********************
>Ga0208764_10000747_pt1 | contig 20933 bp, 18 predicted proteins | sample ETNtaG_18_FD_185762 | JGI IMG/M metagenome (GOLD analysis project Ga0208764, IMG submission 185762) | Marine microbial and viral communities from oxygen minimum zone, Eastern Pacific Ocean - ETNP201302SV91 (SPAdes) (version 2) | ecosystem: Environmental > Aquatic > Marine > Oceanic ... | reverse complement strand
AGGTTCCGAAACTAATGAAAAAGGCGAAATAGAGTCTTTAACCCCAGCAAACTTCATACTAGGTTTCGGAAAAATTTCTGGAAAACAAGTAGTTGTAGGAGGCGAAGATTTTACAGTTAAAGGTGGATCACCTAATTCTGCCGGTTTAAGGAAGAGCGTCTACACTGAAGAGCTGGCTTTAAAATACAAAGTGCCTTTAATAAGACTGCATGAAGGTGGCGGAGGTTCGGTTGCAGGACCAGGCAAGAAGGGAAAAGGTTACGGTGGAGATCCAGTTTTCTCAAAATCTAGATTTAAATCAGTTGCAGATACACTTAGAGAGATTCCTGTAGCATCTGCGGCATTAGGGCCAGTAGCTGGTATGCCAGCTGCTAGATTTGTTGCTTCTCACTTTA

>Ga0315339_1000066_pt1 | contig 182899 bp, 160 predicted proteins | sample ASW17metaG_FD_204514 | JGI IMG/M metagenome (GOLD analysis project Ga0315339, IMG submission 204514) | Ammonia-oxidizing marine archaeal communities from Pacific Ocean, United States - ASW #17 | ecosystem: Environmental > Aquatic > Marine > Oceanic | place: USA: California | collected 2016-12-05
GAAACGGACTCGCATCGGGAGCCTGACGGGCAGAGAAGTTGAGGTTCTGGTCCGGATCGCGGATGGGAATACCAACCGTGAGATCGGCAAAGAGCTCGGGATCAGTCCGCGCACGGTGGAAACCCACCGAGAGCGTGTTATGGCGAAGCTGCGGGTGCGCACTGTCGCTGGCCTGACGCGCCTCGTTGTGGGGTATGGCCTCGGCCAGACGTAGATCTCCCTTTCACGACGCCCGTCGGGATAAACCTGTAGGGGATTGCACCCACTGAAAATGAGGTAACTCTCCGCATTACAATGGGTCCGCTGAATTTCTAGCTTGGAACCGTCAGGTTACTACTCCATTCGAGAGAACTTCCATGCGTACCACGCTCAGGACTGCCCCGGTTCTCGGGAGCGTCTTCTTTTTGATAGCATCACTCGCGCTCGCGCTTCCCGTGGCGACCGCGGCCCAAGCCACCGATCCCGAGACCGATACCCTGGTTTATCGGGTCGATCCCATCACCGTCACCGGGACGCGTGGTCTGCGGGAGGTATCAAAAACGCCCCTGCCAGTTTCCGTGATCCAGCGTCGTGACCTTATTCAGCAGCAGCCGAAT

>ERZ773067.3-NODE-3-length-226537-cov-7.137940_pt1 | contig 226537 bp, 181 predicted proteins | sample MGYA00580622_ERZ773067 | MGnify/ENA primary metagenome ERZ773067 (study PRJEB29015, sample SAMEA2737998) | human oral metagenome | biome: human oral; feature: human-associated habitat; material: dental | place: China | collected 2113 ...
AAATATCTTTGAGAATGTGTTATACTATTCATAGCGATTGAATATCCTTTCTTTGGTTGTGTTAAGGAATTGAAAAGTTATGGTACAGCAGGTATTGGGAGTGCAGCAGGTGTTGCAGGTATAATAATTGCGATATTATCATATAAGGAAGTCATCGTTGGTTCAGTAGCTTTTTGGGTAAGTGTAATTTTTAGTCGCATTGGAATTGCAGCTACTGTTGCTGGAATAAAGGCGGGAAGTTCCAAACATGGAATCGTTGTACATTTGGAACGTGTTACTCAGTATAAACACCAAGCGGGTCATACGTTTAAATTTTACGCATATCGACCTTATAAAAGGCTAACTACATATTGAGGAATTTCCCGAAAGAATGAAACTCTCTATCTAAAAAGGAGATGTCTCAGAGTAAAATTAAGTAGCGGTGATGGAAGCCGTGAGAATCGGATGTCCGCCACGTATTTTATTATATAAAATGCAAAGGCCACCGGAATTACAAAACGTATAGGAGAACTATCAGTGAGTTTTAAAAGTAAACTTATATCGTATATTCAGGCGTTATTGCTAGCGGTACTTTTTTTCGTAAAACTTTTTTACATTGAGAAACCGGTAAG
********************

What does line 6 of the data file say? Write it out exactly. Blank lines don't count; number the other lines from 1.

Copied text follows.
AAATATCTTTGAGAATGTGTTATACTATTCATAGCGATTGAATATCCTTTCTTTGGTTGTGTTAAGGAATTGAAAAGTTATGGTACAGCAGGTATTGGGAGTGCAGCAGGTGTTGCAGGTATAATAATTGCGATATTATCATATAAGGAAGTCATCGTTGGTTCAGTAGCTTTTTGGGTAAGTGTAATTTTTAGTCGCATTGGAATTGCAGCTACTGTTGCTGGAATAAAGGCGGGAAGTTCCAAACATGGAATCGTTGTACATTTGGAACGTGTTACTCAGTATAAACACCAAGCGGGTCATACGTTTAAATTTTACGCATATCGACCTTATAAAAGGCTAACTACATATTGAGGAATTTCCCGAAAGAATGAAACTCTCTATCTAAAAAGGAGATGTCTCAGAGTAAAATTAAGTAGCGGTGATGGAAGCCGTGAGAATCGGATGTCCGCCACGTATTTTATTATATAAAATGCAAAGGCCACCGGAATTACAAAACGTATAGGAGAACTATCAGTGAGTTTTAAAAGTAAACTTATATCGTATATTCAGGCGTTATTGCTAGCGGTACTTTTTTTCGTAAAACTTTTTTACATTGAGAAACCGGTAAG